YouTube TV To Drop Fox Regional Sports Due to Sinclair Trans Dispute

YouTube TV has sent its customers an email message warning them that, due to its inability to reach a carriage renewal agreement with Sinclair Broadcast Group, they will not be able to watch live, on-demand or recorded content from their local Fox Regional Sports Networks as of Feb. 29. 

That includes the New York metro area’s YES Network. 

"Our goal with YouTube TV is to offer you the content you love, delivered the way you want. Despite our best efforts, we have been unable to reach an agreement with Sinclair, the content provider that offers the Fox Regional Sports Networks and YES Network,” the company stated. “We don't take this decision lightly, and will continue to do our best to make YouTube TV a best-in-class experience." 

While YouTube TV declined to discuss specific points of contention, it “pointed to its attempt to balance the climbing costs of sports broadcasting with its desire to deliver a good value to subscribers,” when contacted by Engadget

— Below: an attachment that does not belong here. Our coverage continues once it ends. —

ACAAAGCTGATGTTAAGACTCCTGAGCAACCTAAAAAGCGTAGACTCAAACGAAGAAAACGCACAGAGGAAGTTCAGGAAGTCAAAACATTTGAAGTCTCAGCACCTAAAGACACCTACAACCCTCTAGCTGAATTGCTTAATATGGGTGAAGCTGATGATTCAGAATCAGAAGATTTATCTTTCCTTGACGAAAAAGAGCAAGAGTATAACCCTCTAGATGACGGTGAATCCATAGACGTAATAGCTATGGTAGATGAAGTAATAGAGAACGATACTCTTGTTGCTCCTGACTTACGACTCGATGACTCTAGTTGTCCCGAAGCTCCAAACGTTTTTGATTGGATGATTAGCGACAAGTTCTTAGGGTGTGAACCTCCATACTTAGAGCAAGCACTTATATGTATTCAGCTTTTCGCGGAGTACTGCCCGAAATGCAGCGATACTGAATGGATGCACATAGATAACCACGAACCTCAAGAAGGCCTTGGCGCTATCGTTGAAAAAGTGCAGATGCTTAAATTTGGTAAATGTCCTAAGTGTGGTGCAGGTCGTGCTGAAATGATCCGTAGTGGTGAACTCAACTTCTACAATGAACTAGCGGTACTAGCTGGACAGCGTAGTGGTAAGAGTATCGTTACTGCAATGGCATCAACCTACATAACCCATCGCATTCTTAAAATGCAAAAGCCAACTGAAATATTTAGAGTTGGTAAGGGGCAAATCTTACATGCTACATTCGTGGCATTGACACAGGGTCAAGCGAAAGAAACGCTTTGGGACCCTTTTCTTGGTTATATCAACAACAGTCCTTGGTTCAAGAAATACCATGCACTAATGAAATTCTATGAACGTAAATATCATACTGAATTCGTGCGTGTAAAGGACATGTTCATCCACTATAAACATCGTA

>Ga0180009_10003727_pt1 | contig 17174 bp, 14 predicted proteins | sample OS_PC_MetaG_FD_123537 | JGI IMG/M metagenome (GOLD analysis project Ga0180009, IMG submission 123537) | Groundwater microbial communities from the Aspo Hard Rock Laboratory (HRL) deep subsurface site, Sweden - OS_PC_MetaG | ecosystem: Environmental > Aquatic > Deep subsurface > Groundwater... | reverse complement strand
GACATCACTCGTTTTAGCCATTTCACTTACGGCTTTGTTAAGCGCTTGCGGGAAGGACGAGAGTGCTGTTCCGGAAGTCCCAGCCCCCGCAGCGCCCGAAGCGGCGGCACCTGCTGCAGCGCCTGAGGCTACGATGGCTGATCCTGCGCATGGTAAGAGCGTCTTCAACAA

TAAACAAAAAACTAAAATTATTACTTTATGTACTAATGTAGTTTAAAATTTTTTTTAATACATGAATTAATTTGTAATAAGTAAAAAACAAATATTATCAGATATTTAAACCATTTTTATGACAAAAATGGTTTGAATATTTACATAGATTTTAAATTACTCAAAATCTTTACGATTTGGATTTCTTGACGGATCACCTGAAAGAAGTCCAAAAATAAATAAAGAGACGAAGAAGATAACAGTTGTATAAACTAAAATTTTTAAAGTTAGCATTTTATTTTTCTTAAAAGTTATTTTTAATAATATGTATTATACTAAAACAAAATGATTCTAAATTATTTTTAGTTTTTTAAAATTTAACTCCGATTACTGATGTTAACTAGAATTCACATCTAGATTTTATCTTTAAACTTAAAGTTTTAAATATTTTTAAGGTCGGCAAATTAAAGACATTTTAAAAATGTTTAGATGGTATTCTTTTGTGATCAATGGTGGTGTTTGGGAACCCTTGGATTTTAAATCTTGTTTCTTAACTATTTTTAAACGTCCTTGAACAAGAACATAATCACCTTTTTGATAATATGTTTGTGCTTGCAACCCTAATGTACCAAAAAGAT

During its fourth-quarter earnings call yesterday — in which it reported having missed on net profit — Sinclair announced it will be rebranding the group of 21 regional sports networks (RSNs), for which it paid $10 billion, in the months ahead. 

This latest contract dispute underscores growing questions regarding whether the high costs of carrying RSNs makes economic sense for cable providers — particularly given that forcing subscribers uninterested in regional sports to subsidize those RSNs may contribute to cable television’s subscriber erosion troubles. 

According to Kagan, pay-TV providers pay an average $2.63 per subscriber to carry RSNs, or more than double the 49-cent average cost for other channels. 

Dish Network founder-chairman Charlie Ergen recently argued that Sinclair’s RSNs are worth less today than when they were acquired last year. 

A "very small fraction of [Dish] customers are avid viewers of the regional sports,” he said, so dropping the RSNs would benefit more customers than it would hurt."

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